Oglesby was suspended for violating the school’s “hands-off” policy in dealing with a student. The incident occurred when he escorted a student from his classroom to the principal’s office.
During the hearing Bill Rasco, attorney for BOE, presented evidence in the form of a letter outlining the incident in question as well as previous letters pertaining to Oglesby’s violations of conduct policies in the past.
Rasco presented a letter written by Oglesby that explained the situation while Munford High School principal Judson Warlick testified about what happened.
It was agreed that in October, Oglesby grabbed a student by the arm at the end of class following a disagreement and led him down the hall that way.
Oglesby said the disagreement came about when a student went into the classroom without permission before the rest of the class returned from its outdoor lesson. He said when he confronted the student about this, the young man was argumentative and also threatened to report that Oglesby had sent two students into the classroom alone.
The alleged threat was intended to bring up a violation of the school’s policy against leaving students unattended.
Oglesby felt this warranted discipline and asked the student to meet with him at the principal’s office.
The student allegedly defied him and said he would not stay due to it being the end of the school day and he had to be somewhere else. Oglesby responded by taking hold of the student to get him to the office.
He allegedly held him by the arm, but Oglesby said he only held onto his shirt.
Oglesby said before he did this he told the student he was about to take hold off his sleeve and lead him to the office.
Warlick said students had reported that while escorting the student down the hall, Oglesby shoved him into a wall and pushed him through the door.
Oglesby admitted grabbing the student but denied manhandling him. He also denied he used any profanity during the incident, which is another school violation.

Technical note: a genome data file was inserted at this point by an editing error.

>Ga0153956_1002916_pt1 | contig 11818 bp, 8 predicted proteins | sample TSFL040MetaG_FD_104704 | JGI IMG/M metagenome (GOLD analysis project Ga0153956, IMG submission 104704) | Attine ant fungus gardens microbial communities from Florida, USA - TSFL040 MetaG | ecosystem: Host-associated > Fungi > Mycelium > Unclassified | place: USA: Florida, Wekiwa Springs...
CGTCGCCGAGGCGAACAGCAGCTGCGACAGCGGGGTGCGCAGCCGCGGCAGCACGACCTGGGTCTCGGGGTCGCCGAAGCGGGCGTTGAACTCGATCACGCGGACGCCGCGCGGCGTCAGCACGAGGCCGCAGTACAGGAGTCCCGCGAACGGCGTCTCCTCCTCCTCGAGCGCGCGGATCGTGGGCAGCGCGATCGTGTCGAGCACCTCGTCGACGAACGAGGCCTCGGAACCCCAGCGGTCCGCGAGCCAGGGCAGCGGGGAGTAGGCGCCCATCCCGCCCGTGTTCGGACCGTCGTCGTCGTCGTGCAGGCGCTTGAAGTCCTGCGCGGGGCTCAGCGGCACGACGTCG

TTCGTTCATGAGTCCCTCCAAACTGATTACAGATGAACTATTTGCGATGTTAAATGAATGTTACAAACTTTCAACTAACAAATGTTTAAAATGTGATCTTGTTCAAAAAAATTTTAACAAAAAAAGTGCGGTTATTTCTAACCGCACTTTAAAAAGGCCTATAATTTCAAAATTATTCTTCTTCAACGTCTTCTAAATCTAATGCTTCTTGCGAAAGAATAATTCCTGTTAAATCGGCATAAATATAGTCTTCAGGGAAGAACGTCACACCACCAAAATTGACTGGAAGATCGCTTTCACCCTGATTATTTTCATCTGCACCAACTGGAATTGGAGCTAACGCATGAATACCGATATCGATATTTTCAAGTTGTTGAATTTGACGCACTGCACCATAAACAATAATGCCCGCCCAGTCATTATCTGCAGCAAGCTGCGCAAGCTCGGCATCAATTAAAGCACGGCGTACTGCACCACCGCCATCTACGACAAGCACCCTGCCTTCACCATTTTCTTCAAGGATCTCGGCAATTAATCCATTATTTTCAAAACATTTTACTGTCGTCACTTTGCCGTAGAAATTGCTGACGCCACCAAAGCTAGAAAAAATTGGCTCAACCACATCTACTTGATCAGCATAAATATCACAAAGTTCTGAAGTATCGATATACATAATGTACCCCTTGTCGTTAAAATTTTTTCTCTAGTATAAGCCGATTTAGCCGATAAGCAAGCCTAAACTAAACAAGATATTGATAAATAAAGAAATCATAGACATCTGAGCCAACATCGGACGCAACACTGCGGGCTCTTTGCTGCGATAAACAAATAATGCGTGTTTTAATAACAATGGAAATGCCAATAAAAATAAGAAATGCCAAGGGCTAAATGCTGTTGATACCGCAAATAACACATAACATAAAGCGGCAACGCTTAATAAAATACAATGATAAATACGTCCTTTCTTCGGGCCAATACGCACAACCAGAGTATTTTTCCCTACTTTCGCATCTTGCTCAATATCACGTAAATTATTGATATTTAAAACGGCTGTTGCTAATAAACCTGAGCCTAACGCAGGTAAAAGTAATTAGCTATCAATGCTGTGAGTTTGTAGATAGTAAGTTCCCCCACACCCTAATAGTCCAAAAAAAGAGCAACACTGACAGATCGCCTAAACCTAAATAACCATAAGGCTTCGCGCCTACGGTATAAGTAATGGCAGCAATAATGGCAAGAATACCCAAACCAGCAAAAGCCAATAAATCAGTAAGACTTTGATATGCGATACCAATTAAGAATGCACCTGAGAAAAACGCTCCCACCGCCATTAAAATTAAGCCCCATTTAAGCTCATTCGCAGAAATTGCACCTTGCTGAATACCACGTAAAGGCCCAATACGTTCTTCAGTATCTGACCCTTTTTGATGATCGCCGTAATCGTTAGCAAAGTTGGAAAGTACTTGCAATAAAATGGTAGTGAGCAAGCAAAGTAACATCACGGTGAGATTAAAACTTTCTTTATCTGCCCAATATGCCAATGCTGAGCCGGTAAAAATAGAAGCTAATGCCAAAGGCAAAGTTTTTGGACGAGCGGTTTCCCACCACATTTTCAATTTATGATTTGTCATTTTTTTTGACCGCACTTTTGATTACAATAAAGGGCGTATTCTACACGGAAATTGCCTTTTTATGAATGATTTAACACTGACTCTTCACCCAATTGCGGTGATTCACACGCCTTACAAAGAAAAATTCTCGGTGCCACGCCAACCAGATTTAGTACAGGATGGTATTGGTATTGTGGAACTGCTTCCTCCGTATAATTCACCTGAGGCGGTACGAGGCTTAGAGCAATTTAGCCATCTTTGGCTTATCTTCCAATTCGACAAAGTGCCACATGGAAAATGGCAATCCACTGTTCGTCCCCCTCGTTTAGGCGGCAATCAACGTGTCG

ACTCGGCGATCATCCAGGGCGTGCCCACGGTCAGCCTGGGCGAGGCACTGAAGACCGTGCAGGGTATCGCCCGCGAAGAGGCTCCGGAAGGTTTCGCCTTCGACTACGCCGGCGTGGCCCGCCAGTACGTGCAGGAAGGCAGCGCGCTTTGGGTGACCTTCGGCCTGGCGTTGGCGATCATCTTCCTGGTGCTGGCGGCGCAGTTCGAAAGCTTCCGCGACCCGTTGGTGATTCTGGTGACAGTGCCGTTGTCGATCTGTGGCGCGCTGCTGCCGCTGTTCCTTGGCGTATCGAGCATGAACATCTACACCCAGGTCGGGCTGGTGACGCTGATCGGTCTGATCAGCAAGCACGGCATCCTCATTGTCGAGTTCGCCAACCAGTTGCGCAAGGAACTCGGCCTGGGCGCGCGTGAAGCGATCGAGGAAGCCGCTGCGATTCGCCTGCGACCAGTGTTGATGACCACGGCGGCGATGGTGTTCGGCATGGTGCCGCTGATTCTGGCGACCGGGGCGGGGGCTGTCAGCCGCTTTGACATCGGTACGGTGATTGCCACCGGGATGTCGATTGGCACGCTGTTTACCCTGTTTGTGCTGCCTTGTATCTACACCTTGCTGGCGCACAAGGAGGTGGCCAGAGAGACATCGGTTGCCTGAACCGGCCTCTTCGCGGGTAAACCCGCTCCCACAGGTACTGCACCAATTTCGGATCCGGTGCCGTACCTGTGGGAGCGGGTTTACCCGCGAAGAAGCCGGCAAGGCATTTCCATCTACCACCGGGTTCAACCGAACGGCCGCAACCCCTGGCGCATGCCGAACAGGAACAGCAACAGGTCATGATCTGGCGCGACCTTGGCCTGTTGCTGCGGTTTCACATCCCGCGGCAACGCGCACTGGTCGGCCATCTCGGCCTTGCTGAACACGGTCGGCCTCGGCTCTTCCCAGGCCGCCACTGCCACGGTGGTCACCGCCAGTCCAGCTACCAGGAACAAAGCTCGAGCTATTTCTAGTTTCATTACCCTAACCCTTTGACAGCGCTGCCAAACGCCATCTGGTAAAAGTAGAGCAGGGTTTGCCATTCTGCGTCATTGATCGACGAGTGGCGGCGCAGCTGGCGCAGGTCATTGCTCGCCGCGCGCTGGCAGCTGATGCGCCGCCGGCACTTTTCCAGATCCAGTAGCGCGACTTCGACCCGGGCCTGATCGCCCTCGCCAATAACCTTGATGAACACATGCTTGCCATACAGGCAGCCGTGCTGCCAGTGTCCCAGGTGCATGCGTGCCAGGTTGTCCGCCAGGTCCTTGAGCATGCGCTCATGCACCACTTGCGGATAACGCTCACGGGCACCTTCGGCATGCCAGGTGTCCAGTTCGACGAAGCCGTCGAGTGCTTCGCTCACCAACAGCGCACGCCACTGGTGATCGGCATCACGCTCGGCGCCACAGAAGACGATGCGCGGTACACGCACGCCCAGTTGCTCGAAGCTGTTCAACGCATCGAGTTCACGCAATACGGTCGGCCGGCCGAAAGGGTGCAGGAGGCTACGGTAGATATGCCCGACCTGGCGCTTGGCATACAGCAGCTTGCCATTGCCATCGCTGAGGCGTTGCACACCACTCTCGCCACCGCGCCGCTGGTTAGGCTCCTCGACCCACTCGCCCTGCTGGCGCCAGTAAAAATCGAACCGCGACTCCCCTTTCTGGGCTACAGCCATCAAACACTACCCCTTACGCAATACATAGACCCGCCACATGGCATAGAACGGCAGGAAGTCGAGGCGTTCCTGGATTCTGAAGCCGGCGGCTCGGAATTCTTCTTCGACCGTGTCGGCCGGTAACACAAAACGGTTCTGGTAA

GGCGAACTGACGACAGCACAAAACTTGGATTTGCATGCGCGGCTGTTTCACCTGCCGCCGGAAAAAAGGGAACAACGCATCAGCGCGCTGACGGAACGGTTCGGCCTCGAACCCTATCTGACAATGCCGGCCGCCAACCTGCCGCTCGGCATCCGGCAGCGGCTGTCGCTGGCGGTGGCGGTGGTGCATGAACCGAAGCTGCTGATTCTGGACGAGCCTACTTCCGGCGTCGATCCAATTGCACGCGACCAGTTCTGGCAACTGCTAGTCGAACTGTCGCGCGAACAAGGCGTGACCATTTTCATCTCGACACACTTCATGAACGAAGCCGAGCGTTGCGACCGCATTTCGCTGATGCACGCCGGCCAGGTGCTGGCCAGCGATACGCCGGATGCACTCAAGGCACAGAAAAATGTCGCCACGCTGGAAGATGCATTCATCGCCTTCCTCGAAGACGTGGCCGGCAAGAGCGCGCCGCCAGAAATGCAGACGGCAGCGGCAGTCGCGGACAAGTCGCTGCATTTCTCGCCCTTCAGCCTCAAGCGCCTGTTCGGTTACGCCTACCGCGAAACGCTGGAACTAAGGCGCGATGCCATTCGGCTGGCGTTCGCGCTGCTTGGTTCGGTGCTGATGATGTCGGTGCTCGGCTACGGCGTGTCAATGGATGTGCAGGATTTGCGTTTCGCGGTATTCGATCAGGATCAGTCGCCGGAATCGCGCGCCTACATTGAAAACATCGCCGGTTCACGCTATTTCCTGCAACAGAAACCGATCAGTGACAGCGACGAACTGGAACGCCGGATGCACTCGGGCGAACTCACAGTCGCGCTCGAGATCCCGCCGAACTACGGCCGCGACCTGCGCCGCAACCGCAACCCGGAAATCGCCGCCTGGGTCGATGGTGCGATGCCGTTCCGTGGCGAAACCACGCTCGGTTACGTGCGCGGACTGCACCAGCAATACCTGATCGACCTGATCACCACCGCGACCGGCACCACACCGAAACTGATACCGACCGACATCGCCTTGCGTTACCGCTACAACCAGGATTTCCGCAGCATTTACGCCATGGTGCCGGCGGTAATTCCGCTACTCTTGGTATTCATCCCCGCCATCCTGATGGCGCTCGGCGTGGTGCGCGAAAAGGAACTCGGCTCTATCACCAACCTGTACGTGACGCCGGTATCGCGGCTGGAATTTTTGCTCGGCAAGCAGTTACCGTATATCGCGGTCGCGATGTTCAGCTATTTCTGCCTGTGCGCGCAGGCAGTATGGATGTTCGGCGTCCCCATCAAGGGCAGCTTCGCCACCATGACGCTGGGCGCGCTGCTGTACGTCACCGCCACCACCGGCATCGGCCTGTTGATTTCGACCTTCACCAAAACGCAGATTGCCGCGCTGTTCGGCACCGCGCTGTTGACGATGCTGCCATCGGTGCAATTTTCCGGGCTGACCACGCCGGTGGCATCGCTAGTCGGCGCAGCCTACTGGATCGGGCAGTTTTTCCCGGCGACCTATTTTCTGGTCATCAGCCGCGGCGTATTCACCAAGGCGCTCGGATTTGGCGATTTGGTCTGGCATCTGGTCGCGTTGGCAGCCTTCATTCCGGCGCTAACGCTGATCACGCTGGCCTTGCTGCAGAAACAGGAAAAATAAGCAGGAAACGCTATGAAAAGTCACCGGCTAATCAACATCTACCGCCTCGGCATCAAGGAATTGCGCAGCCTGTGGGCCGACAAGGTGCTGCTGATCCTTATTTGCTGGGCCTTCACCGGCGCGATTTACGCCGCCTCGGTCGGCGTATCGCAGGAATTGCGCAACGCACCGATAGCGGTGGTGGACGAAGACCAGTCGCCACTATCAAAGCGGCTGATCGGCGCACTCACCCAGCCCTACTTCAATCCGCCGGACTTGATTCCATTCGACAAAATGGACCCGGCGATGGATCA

Oglesby said he grabbed the student because he thought the student would leave on his own without going to the principal’s office, which he believed could be a liability for the school.
He said he thought students were the school’s responsibility during school hours, so he was protecting both the school and the young man.
Warlick said the situation did not warrant physical contact to keep the student in place and that a write-up of the student would have been preferred. He called escorting the student “unnecessary.”
Oglesby has been on administrative leave since this incident.
His lawyer, Bill Miller, said the student’s mother had made no complaint against Oglesby.
Oglesby said he was aware of the school’s hands-off policy with students. He said he believed that to mean “don’t hit a child, don’t punch a child, don’t pinch a child.”
Rasco presented other letters citing previous incidents where Oglesby allegedly placed his hands on students, acted threatening or used profanity toward them.
Warlick said Oglesby has previously acted threatening toward him as well.
Oglesby denied these incidents of threats and profanity.
“I’ve never threatened anyone in my life, and I think my record proves that,” he said.
One situation that was brought up concerned him tapping a student on the head with a ruler. Oglesby said he was merely trying to coerce the student into answering a question correctly. He said Warlick had determined it was not done in anger.
One of Miller’s principal arguments in Oglesby’s defense is that only one of the incidents brought up occurred before Warlick took the position of principal.
Warlick denied he had any type of vendetta against the teacher.
After an executive session to discuss the issue, the board voted unanimously on a seven-day suspension without pay.
The suspension will not go into effect immediately. First, the board will send Oglesby a formal letter of the recommendation.
After this, Oglesby will have 15 days to file notice of contesting the decision. The suspension will go into effect if he does not file such a motion or if such arbitration does not overturn the board’s decision.
In education disciplinary matters, the accused have the option of having their hearings public or private. Oglesby opted to have his public.